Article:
A statue of Plato in front of an Athens government building

Plato on how to describe the changing world

by Takeshi Nakamura

From time to time throughout his dialogues, Plato complains how difficult it is to capture the transient natural world with inert language (e.g., the Theaetetus and the Cratylus). After all, the world in flux changes as you are describing it. This problem of change has puzzled philosophers since Parmenides presented it in his very concise wording of “being” and “not-being”, and apparently Plato responds to Parmenides’ challenge throughout several passages in his dialogues.

Among those passages is the one called “much misread passage” in the Timaeus (49C7-50B5). It was Harold Cherniss who made this label famous by proposing an alternative translation of the passage against the traditional translation. Although Cherniss’ translation has some grammatical merits, it has been severely criticized by many interpreters, especially since Zeyl defended the traditional translation.

Although this controversy turns on a subtle grammatical treatment of short phrases, its consequence is significant. For Cherniss’ alternative translation leads to the interpretation that Plato expels stability and thing-hood from the natural world, whereas Zeyl’s interpretation preserves more stability and thing-hood in Plato’s natural world. In ‘“This” and “Such” in the Receptacle Passage of Plato’s Timaeus (Archiv für Geschichte der Philosophie 104, 2022, forthcoming), I have defended the alternative translation and proposed a new interpretation that avoids the defects of Cherniss’.

A close up of a Plato statue. Photo author Sébastien Bertrand via Wikicommons
Plato statue in Athens (Photo by Sébastien Bertrand via Wikicommons)

 I believe that I have successfully defended the alternative translation with the new interpretation, but there is one big problem here.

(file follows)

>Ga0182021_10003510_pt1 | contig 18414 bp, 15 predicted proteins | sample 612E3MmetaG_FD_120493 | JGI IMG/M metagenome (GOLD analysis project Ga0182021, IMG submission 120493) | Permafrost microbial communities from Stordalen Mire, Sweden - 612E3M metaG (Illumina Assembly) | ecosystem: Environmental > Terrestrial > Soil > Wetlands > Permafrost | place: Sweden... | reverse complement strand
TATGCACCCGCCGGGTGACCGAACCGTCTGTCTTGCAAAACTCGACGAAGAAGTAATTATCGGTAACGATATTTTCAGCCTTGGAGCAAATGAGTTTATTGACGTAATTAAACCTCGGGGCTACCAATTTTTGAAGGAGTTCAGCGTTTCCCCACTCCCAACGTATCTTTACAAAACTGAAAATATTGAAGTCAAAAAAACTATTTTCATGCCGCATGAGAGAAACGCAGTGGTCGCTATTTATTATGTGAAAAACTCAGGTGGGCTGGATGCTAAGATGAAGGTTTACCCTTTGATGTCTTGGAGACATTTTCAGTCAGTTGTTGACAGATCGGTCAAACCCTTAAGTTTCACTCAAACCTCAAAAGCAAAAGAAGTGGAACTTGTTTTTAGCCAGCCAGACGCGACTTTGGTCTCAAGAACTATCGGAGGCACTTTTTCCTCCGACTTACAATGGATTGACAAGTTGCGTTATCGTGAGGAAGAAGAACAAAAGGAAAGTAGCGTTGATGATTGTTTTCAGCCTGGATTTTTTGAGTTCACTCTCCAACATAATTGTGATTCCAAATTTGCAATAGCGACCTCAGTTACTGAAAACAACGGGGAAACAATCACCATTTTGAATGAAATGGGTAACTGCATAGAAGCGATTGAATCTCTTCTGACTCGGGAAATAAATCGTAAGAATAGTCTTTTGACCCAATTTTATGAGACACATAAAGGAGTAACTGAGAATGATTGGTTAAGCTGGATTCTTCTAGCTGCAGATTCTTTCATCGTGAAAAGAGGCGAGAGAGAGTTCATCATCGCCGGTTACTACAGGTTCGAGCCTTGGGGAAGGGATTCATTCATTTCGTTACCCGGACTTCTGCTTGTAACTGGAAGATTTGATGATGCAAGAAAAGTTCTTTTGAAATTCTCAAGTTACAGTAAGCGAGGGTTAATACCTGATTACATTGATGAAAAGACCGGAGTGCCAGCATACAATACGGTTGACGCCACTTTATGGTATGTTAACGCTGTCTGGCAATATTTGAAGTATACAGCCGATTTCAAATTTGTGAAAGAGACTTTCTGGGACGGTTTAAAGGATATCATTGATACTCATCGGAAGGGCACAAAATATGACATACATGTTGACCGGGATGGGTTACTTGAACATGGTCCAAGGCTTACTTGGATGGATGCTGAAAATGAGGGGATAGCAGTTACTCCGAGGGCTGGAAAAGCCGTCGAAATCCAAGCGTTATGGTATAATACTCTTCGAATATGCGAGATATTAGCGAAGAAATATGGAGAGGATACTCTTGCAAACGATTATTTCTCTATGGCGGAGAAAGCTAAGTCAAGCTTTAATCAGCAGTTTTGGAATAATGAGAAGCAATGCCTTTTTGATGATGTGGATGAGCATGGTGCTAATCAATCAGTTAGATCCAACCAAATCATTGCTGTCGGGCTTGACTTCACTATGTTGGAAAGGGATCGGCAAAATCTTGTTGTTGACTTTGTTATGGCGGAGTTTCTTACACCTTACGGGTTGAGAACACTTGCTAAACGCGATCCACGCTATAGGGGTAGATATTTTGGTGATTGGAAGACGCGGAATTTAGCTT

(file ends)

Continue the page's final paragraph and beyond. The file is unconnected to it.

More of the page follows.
Whereas my interpretation on the Receptacle theory implies that Plato expels thing-hood from the natural world, I also believe that in the geometrical particle theory, which immediately follows the Receptacle theory, Plato makes much use of this very thing-hood (because I believe the geometrical particles function as ‘things’, after all).

In ‘Two Theories of Change in Plato’s Timaeus’, from Volume 4 Issue 1 of Ancient Philosophy Today, I argue that there is serious tension between the Receptacle theory and the geometrical particle theory, because the former expels ‘things’ from its ontology while the latter maintains them. The main purpose of the paper is to reveal how to deal with this serious tension between the two theories.

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About the journal

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Ancient Philosophy Today

Ancient Philosophy Today: DIALOGOI provides a forum for the mutual engagement between ancient and contemporary philosophy. The journal connects interpretative work in ancient philosophy to current discussions in metaphysics, epistemology and ethics, and assesses the continuing relevance of ancient theories to current philosophical interests and debates.

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About the author

Headshot of Takeshi Nakamura
Takeshi Nakamura

Takeshi Nakamura is Associate Professor in General Education (Philosophy and English) at Osaka University of Health and Sport Sciences. His research interest is mainly on Plato’s metaphysics (esp. its relation with natural sciences) and animal ethics in antiquity. He is currently working on a paper on Plutarch’s virtue ethics of animals. 

Kevin Worrall
Kevin Worrall
Articles: 51

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